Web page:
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Brain MRI Finds Areas of Interest in Kids With ADHD


CHICAGO — Children diagnosed with attention deficit-hyperactivity disorder (ADHD) appear to have brain abnormalities that can be observed with MRI, findings that may allow for a more objective diagnosis of the disorder, a researcher suggested here.

After analyzing MRI scans of almost 8,000 children, investigators observed abnormal connectivity in the brain networks involved in memory processing and auditory processing among those with ADHD, said Huang Lin, PhD, a postgraduate fellow at the Yale School of Medicine in New Haven, Connecticut.

They also observed a thinning of the brain cortex and significant white matter microstructural changes, especially in the frontal lobe of the brain, according to her presentation at the Radiological Society of North America annual meeting.

“The frontal lobe is the area of the brain involved in governing impulsivity and attention or lack thereof — two of the leading symptoms of ADHD,” Lin told MedPage Today. “We were able to see, using structural MRI, that the surface area and volume of the gray matter in the brain of children with ADHD diagnoses were reduced. Using diffusion-weighted imaging, we could also see that the white matter integrity was disrupted among children with ADHD. This may be a cause of inattention in these children.”

“We have not yet looked into whether treatment of these children has an impact on those brain changes that we see on the current scans,” Lin noted. “Our study was aimed at showing that ADHD is not only an external-like syndrome but these children actually have changes in the brain like any other neurological disease.”

“There’s a need for a more objective methodology for a more efficient and reliable diagnosis,” she continued. “ADHD symptoms are often undiagnosed or misdiagnosed because the evaluation is subjective. Our study underscores that ADHD is a neurological disorder with neuro-structural and functional manifestations in the brain — not just a purely externalized behavior syndrome.”

Lin and co-authors used MRI data from the NIH-sponsored multisite Adolescent Brain Cognitive Development (ABCD) study, which is the largest long-term study of brain development and child health in the U.S. It includes data on 11,878 children who were 9-10 years old at enrollment, from 21 centers across the country.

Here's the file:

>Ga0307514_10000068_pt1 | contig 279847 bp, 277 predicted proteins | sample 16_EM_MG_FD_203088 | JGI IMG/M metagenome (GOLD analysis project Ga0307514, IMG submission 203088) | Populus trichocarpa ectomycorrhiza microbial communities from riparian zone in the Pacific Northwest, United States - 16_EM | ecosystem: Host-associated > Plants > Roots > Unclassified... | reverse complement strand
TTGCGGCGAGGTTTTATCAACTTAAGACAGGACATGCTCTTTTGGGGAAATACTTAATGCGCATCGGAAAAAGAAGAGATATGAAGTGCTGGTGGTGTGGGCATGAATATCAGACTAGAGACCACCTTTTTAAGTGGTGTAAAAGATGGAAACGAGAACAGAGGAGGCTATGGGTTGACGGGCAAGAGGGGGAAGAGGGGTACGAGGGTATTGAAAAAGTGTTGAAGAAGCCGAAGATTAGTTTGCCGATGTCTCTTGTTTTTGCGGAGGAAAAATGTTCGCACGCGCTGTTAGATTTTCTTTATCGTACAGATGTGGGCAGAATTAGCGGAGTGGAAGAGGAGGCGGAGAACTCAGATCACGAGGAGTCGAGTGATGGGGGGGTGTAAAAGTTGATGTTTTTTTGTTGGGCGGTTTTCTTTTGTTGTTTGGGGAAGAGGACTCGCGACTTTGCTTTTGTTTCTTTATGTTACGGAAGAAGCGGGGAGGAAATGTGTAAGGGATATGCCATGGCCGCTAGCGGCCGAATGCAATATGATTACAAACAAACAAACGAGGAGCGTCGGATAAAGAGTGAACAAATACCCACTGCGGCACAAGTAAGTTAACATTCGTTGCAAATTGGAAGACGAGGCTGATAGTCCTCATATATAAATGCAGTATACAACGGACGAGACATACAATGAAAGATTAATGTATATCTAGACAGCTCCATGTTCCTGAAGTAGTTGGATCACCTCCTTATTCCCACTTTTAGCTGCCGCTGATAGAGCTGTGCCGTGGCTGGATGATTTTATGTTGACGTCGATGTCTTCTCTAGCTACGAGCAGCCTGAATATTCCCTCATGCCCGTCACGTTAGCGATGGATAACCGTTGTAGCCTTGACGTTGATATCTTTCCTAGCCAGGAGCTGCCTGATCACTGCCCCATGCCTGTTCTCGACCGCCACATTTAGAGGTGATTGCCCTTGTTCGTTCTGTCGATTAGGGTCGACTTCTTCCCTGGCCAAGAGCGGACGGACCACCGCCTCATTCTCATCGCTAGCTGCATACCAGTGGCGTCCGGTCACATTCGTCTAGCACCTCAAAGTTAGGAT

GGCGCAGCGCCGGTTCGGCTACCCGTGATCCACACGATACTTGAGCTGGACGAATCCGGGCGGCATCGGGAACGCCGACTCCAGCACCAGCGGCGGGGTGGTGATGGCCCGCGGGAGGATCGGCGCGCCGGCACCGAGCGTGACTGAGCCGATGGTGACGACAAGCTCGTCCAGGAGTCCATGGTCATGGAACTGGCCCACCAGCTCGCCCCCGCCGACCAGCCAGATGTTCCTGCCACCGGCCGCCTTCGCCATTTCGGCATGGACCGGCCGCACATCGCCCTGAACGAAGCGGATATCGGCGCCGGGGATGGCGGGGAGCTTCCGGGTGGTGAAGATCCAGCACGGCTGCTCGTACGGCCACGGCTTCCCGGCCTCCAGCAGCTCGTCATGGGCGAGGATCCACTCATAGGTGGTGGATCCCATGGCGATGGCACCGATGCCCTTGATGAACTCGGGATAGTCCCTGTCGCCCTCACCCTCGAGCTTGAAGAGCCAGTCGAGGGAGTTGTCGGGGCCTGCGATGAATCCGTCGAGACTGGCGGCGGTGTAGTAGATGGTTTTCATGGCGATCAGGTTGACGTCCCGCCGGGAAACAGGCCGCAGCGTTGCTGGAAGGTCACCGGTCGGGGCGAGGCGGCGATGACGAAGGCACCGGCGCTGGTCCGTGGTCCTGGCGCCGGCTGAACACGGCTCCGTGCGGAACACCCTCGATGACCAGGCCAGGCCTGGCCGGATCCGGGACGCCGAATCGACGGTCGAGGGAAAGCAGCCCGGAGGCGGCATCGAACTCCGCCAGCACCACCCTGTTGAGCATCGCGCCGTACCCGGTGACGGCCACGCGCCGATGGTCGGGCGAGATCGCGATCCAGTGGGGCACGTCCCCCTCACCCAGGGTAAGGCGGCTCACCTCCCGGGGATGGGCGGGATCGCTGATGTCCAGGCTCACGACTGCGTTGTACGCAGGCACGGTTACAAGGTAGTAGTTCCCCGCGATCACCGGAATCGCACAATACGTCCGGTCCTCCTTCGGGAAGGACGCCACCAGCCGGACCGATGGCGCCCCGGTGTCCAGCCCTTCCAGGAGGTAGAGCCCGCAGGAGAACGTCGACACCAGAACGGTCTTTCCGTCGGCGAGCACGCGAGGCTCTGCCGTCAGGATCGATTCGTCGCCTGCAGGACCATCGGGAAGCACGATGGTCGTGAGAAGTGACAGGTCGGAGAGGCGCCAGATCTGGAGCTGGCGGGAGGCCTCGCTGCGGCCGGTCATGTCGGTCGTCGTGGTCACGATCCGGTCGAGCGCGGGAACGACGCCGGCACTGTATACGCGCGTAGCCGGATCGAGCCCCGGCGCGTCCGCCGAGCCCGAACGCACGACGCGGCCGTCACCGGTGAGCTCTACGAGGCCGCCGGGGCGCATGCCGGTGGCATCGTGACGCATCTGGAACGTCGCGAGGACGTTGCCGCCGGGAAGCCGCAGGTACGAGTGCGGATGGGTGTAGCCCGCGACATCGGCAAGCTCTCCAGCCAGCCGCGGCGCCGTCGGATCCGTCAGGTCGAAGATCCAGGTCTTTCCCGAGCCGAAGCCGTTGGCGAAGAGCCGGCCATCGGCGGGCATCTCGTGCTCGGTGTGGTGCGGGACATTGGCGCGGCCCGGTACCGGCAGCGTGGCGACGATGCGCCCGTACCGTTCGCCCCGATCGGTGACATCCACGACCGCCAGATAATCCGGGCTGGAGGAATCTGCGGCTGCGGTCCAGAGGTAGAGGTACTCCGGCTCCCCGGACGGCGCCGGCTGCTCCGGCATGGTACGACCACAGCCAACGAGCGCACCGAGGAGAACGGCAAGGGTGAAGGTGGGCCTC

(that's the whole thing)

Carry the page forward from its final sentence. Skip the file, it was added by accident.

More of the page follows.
After applying exclusionary criteria to the cohort, Lin and colleagues were able to identify 1,798 children who had been diagnosed with ADHD, and their MRI scans were compared with those of 6,007 children without an ADHD diagnosis.

All the children had undergone structural MRI scanning, diffusion tensor imaging, and resting-state functional MRI. The researchers inputted the information into machine-learning technology that assisted in handling the data generated, Lin explained.

“Nowadays a lot more kids are diagnosed with ADHD compared to the past,” Max Wintermark, MD, chief of neuroradiology at the University of Texas MD Anderson Cancer Center in Houston, told MedPage Today. “We can’t be sure if it is because the prevalence has increased or because we have less patience with those kids, and we characterize them with ADHD. It is good to have some kind of biomarker, because that can help you when someone has conditions that can be relatively difficult to diagnose. It is good to have an objective fact that we can rely on in making such a diagnosis.”

“The study found changes in the central lobe of the brain among those with ADHD, and that kind of makes sense, because that is where we have our executive function such as self-control,” said Wintermark, who was not involved with the study.

Lin said the team is now working to tweak the machine-learning component, perhaps to assess the impact of treatments, and to see if the algorithm can differentiate between subtypes of ADHD.

  • Ed Susman is a freelance medical writer based in Fort Pierce, Florida, USA.

Disclosures

Lin had no disclosures.

Wintermark disclosed relationships with Magnetic Insight, InConsulting, Icometrix, Subtle Medical, and EMTensor.



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